Temporal Fold: Galia GurZeev’s Brazilian Self
Gur Zeev takes the liberty to observe this distant biographical “temporal fold” and reinvent it: in a self-initiated elusive process she assembles the pieces of her “Brazilian self,” reconstructing the signs and traces which this period left on her family. Photoshop and digital flexibility serve her as prime agents in weaving the tale and embodying the old-new narrative. After constructing her “Brazilian family archive,” Gur Zeev inserted details from it into issues of the Brazilian magazine Manchete (Headline) from those years, which recount the marvels of the country lying along the shores of the Atlantic Ocean. The magazine pages and its touristy photographs infuse an air of adventure and magic into the family photographs, lending them a touch of the big wide world, of bourgeois luxuries and indulgence. The naïve, still- unaware Israeli identity of the 9-year old Galia, shaped in the pre-Six Day War ascetic Israel, was immersed in the gaiety of the carnival, in the glistening waters of swimming pools and the vast, dynamic Brazilian expanses, and domesticated by the good upbringing of Jewish day schools in the Diaspora. In her attempt to deconstruct this experience and reconstruct it anew, Gur Zeev delves not only into her private past, but also into the question of a subject’s closeness to or distance from his own biography, and the ability to reconstruct the past as a jigsaw puzzle of images and contexts.
“The passage of time (my History),” Georges Perec wrote in a personal tribute to the master of memory, Marcel Proust, “leaves behind a residue that accumulates: photographs, drawings, the corpses of long since dried-up felt-pens, shirts, non- returnable glasses and returnable glasses, cigar wrappers, tins, erasers, postcards, books, dust and knickknacks: this is what I call my fortune.” Perec replaces real valuable assets with the assets of accumulating time, with dust and insignificant traces. He yearns to reinstate them with their lost “expansion capacity,” which, at their peak, charged them with the ability to “prick consciousness” and spark memory. In the absence of the Proustian “Madeleine” cookie, Perec obtains this revival by various tactics: he enumerates these memory assets, sorts them, divides them into groups, arranges them in alphabetical order or – also – supplements them with a simultaneous narrative. Perec recounts the story of his life along two parallel lines, as if one were real and the other invented; in effect, however, it is no longer possible to distinguish between the real and the invented, between truth and fiction.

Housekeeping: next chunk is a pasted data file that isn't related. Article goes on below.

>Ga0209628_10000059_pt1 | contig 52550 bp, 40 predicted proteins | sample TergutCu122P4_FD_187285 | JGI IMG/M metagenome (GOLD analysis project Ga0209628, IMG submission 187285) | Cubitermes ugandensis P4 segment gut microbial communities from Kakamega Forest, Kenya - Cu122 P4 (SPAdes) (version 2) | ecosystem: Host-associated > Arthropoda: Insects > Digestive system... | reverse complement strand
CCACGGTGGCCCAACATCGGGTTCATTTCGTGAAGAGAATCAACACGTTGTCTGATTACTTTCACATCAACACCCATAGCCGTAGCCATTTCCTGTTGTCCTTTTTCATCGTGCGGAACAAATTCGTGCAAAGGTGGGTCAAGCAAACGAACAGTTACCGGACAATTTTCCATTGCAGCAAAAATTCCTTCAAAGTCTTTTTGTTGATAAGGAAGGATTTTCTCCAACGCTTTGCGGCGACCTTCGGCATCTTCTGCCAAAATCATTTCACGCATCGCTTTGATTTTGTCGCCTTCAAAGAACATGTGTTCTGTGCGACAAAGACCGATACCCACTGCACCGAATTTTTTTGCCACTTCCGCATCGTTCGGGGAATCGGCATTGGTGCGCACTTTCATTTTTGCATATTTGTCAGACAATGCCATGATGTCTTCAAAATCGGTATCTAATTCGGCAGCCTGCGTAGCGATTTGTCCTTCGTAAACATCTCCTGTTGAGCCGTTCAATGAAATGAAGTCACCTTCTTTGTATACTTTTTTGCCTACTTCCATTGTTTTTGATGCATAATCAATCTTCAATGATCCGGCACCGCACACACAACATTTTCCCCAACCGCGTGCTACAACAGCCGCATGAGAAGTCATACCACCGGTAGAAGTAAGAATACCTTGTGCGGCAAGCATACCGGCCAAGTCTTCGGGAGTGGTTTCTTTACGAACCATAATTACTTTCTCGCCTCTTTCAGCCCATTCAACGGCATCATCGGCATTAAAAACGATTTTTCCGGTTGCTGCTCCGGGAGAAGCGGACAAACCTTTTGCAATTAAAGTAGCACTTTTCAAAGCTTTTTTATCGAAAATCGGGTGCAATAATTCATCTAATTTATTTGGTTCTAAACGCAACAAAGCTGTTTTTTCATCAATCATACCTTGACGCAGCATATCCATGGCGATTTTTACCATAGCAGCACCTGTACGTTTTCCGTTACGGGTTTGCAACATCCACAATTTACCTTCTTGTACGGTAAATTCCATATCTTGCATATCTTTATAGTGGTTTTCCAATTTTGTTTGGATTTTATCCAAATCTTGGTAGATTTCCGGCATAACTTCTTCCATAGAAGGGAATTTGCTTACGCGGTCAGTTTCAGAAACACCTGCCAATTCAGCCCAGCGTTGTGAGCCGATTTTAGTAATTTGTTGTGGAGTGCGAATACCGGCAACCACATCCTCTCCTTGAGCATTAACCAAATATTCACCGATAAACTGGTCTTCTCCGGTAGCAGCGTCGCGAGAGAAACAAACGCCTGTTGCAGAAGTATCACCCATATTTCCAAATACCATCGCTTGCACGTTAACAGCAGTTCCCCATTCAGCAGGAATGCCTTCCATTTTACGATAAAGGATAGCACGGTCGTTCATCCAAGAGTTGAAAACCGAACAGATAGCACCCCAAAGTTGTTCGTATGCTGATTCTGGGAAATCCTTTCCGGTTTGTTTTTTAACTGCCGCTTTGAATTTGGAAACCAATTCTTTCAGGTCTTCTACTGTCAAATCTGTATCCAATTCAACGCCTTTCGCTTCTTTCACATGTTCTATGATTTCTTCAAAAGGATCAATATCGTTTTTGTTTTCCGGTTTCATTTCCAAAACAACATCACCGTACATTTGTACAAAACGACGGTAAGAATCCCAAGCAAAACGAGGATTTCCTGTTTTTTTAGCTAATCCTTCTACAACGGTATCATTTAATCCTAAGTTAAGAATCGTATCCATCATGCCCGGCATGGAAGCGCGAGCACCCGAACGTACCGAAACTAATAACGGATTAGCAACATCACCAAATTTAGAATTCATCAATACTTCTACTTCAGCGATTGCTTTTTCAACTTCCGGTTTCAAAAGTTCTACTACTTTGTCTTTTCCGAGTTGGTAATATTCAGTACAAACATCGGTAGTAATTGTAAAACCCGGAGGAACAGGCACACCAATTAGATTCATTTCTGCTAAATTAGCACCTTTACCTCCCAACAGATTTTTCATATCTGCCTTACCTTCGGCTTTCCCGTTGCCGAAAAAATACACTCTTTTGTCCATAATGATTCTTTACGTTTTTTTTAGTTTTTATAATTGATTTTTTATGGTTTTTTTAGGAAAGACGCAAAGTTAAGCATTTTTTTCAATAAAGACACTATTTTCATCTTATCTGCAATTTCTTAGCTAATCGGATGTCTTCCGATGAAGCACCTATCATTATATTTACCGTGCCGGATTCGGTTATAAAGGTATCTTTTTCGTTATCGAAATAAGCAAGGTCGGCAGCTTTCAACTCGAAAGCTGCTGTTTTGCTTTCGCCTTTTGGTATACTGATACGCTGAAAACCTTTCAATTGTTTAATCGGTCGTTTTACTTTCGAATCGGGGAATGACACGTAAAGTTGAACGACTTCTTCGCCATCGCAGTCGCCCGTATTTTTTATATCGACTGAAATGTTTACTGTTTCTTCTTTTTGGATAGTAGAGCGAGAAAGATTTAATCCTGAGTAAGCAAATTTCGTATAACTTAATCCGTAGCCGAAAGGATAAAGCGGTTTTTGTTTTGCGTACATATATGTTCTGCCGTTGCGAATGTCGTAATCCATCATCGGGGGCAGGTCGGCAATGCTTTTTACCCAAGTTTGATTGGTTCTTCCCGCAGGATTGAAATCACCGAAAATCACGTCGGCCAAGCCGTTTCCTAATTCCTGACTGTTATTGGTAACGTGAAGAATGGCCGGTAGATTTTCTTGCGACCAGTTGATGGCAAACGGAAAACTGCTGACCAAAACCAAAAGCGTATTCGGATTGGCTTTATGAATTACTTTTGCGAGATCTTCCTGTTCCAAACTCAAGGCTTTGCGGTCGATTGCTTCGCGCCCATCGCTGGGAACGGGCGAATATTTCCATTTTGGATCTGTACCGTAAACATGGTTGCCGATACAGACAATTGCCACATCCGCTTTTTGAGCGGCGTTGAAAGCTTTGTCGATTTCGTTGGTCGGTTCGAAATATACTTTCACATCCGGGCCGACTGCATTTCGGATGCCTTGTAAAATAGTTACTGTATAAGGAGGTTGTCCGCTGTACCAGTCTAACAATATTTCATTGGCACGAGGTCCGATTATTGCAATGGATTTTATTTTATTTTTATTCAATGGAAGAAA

Gur Zeev’s archival assets also include old, random sights taken according to 1960s photographic aesthetics, tracing obliterated moments. This is what it looks like: a road winding along a row of tall palms, climbing toward the mountaintop. A dark car is driving on the road at the back. An old fashioned utility pole enters the frame diagonally. The upright cliff of Mount Corcovado towers in the top section, in the high distant horizon, and a silhouette of the Savior’s statue darkens against the backdrop of the sky, providing identification of the city: Rio de Janeiro, the dispossessed capital of the New Brazil.
And another moment that occurred: a printed floral pattern on a distinctly Israeli white cloth hat conceals the face of a girl looking from the corner of the photograph at a vast valley. The girl’s elbows rest on a wide stone wall, and the landscape unfurls far below her: the ocean waves gnaw at the long curves of the shoreline, and the city’s crowded houses extend therefrom, toward the mountains. The girl’s awestruck gaze can only be guessed.
And this, too, happened: a young girl, around nine years old, dressed in school uniform: an ironed pleated suspender skirt and a white shirt. Her hair is tied back in a sassy yet tight ponytail, and her thin hands are inserted deep into her school bag, which is placed on a Baroque-looking vanity (P.76); and/or also: a big, fancy, probably American, car crosses the photograph from end to end. Deep inside is the driver, his face shaded and unidentifiable: an Israel Bonds emissary to the Jewish community in Brazil, the photographer’s father.
And another moment: a dining table and five chairs in a bourgeois living room. Three are seated at the table: a young girl and her parents. The father is dressed in a suit and a white shirt, the mother is groomed and well-dressed. The girl’s hair is drawn back in a ponytail. The three eat politely, their eyes focused on their plates, as if this were a model family meal. A still-life painting in an ornate frame hangs above the table. In the next photograph in the same sequence, the father gets up, probably preparing to go to work. The girl at the table hasn’t finished her meal yet, her cup half full. A door opens on the side; the halved face of a guest, a family friend, enters the frame (P. 51). And another domestic photograph: an embroidered white table cloth, a set of shiny plates, (two sets of) cutlery aligned next to them, an ironed cloth napkin on each plate, and two bottles of wine in the center – a properly set table awaiting the diners. In the background, on a shelf, is a vase with flowers, a stylish chest of drawers with a Jerusalemite chain of camels trailing thereon in a caravan, pricking the gaze with its foreign Orientalism.